A few years ago …

… we showed you, through the use of snooker balls, how it is significantly more probable that the Y-chromosome break occurred in the long Gaunt-Beaufort male line than the Langley-York line to Richard III.Although snooker was a nineteenth century invention, some earlier monarchs might well have enjoyed it: Harold II, whose informal wife (in more… Continue reading A few years ago …

The Sitwells

I have recently come across this photo, showing a similarity between Margaret Countess of Salisbury and her descendant, Dame Edith Sitwell, of the Renishaw literary family of baronets. The Sitwell’s ancestry is through the early Dukes of Beaufort – the family who are theoretically descended in the male line from Edward III, but not necessarily.… Continue reading The Sitwells

Yes, that Thomas of Lancaster

He lost his head at Pontefract so what was he doing on sale in Colchester? This Kathryn Warner post gives a lot of detail about Thomas Earl of Lancaster’s life, rebellion and execution six days after the Battle of Boroughbridge. Here we explained the circumstances in which John Ashdown-Hill is seeking his remains, to solve… Continue reading Yes, that Thomas of Lancaster

Was Edward IV gay and/or bisexual? Dr John Ashdown-Hill thinks maybe so….

What follows¬†was written entirely by Caroline Tilley, Senior Reporter of the Daily Gazette/Essex County Standard Secret marriages, scandalous affairs and one of the best-kept secrets in English history…. WHEN you have helped to unearth arguably the greatest historical find of the 21st century, some people might decide to put their feet up. Not Dr John… Continue reading Was Edward IV gay and/or bisexual? Dr John Ashdown-Hill thinks maybe so….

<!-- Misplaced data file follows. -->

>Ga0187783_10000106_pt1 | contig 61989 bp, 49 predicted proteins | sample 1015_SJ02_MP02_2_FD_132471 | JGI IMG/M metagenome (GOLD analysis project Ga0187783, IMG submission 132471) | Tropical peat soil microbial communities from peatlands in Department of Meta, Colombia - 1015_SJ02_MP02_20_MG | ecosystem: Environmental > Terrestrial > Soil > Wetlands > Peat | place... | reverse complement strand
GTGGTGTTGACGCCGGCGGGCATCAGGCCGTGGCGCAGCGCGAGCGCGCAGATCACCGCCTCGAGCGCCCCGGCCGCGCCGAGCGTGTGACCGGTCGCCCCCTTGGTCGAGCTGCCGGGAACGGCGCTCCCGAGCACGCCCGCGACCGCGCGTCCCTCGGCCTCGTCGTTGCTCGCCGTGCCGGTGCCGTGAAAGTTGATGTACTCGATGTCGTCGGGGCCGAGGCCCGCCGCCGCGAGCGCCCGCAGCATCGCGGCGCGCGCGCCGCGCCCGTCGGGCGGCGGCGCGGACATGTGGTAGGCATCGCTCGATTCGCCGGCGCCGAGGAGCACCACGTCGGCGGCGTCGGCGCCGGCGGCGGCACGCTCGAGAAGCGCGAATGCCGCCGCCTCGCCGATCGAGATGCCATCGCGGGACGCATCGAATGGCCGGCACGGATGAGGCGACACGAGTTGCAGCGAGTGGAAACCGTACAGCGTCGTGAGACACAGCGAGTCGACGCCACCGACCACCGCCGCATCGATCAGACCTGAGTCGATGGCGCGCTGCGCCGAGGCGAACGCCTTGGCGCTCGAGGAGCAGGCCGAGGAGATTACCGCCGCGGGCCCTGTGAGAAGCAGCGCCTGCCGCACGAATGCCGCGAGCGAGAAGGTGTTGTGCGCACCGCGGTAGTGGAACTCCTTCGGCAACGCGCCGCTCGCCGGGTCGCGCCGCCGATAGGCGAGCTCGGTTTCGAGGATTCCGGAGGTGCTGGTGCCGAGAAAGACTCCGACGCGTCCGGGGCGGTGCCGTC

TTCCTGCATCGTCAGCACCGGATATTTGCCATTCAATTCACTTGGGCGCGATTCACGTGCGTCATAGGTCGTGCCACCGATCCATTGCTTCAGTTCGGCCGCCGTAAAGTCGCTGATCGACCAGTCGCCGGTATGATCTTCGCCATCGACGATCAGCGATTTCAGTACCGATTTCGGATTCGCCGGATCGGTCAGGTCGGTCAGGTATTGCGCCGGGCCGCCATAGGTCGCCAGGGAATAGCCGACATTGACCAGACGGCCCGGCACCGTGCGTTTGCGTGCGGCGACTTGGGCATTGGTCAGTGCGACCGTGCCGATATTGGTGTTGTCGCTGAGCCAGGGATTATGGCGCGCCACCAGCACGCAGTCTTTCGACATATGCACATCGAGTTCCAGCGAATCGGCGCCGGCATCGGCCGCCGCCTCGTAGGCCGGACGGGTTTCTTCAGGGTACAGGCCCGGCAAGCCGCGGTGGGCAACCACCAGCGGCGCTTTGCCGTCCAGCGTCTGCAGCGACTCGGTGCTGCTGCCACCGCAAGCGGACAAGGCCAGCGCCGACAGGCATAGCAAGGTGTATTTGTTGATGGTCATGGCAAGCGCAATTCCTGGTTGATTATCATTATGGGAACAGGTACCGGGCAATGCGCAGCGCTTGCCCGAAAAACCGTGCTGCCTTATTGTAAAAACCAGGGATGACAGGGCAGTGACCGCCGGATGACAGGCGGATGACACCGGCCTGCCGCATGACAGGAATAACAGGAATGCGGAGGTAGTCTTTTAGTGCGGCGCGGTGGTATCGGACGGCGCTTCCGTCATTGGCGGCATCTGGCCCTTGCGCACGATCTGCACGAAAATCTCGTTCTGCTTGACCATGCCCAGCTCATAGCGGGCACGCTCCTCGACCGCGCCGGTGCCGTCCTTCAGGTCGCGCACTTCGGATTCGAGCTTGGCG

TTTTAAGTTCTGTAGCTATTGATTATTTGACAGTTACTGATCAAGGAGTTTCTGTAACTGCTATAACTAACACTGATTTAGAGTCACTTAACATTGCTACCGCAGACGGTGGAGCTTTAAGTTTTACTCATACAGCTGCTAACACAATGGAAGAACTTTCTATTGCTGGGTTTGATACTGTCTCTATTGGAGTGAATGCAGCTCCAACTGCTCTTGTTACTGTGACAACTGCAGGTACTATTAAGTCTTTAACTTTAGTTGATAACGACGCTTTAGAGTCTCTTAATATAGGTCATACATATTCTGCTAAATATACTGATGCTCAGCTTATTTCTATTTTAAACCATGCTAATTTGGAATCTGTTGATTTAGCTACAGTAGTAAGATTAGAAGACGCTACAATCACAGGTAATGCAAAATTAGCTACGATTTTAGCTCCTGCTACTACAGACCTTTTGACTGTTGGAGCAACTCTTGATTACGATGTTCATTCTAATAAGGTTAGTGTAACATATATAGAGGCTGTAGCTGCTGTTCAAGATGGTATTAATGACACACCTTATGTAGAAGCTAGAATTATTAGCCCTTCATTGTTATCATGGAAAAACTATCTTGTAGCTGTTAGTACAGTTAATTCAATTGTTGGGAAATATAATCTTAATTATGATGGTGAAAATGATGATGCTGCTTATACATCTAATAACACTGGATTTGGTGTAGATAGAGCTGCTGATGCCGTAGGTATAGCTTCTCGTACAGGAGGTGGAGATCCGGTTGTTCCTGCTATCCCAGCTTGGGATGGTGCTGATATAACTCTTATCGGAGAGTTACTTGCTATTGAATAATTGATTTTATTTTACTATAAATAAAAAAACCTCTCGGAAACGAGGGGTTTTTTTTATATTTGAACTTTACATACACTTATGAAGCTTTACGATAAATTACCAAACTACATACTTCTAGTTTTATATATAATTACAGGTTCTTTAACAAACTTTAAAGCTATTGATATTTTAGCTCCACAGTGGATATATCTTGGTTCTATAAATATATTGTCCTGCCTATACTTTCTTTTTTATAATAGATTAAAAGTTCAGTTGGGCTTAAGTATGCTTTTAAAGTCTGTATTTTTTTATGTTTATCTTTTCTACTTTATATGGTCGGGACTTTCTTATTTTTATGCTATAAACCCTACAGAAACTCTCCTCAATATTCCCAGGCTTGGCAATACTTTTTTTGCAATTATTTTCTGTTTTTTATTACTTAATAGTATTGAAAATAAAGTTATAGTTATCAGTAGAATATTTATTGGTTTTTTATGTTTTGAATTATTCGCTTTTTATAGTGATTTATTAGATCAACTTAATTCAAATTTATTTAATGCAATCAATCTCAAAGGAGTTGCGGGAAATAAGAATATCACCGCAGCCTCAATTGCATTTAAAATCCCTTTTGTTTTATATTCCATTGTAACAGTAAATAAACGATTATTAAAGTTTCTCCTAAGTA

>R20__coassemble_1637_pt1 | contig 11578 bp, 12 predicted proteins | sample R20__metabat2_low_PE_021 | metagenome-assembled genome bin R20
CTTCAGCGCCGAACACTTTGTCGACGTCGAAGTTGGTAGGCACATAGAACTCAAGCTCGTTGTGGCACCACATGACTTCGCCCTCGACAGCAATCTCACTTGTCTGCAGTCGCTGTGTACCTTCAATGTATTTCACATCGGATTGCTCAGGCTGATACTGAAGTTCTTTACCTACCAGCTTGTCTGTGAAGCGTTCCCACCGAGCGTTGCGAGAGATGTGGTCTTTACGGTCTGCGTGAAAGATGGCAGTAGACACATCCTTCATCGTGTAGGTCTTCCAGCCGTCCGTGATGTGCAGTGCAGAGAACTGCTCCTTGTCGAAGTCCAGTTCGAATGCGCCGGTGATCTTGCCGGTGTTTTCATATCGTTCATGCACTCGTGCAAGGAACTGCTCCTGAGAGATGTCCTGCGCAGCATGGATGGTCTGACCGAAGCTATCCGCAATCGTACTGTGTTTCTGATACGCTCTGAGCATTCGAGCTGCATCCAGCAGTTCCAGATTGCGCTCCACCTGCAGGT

Just one missing word mars a conclusion

I have recently perused the critical pages (180-191) of Michael Hicks’ latest work: “The Family of Richard III”, relating to the evidence of the remains found in the former Greyfriars. He states that the mitochondrial DNA evidence only shows that the remains are of an individual related to Richard III. He doesn’t admit that the… Continue reading Just one missing word mars a conclusion

Three (or four) different Y-chromosomes

Further genealogical research by the University of Leicester has uncovered and tested Patrice de Warren,¬† descended in the male line from Geoffrey of Anjou, the husband of Matilda, the ancestor of all Plantagenets: http://www2.le.ac.uk/offices/press/press-releases/2015/march/research-by-dr-turi-king-university-of-leicester-geneticist-into-the-ancestry-of-king-richard-iii His Y-chromosome neither matches that of Richard III nor that of the Somersets, one of whom differs from his cousins. There… Continue reading Three (or four) different Y-chromosomes

Straight from the horse’s mouth?

……… in which Dr. John Ashdown-Hill, who located the mtDNA match, tells nerdalicious what these findings really mean, not what the Cairo brigade (eg Hicks, Dan Jones and their acolytes) are already twisting them to mean: What do King Richard III’s Latest DNA Results Really Prove? 1) Given that Richard III is only four generations… Continue reading Straight from the horse’s mouth?

A big development

http://www.nature.com/ncomms/2014/141202/ncomms6631/full/ncomms6631.html It seems from this that there is a Y-chromosome mismatch between Richard III (as confirmed by his mtDNA, age, scoliosis etc), and the present Duke of Beaufort. There are various possibilities and our piece “A genealogical mystery deepens” outlined one – that Sir Hugh Swynford fathered the first “Beaufort”, making the Dukes of Somerset,… Continue reading A big development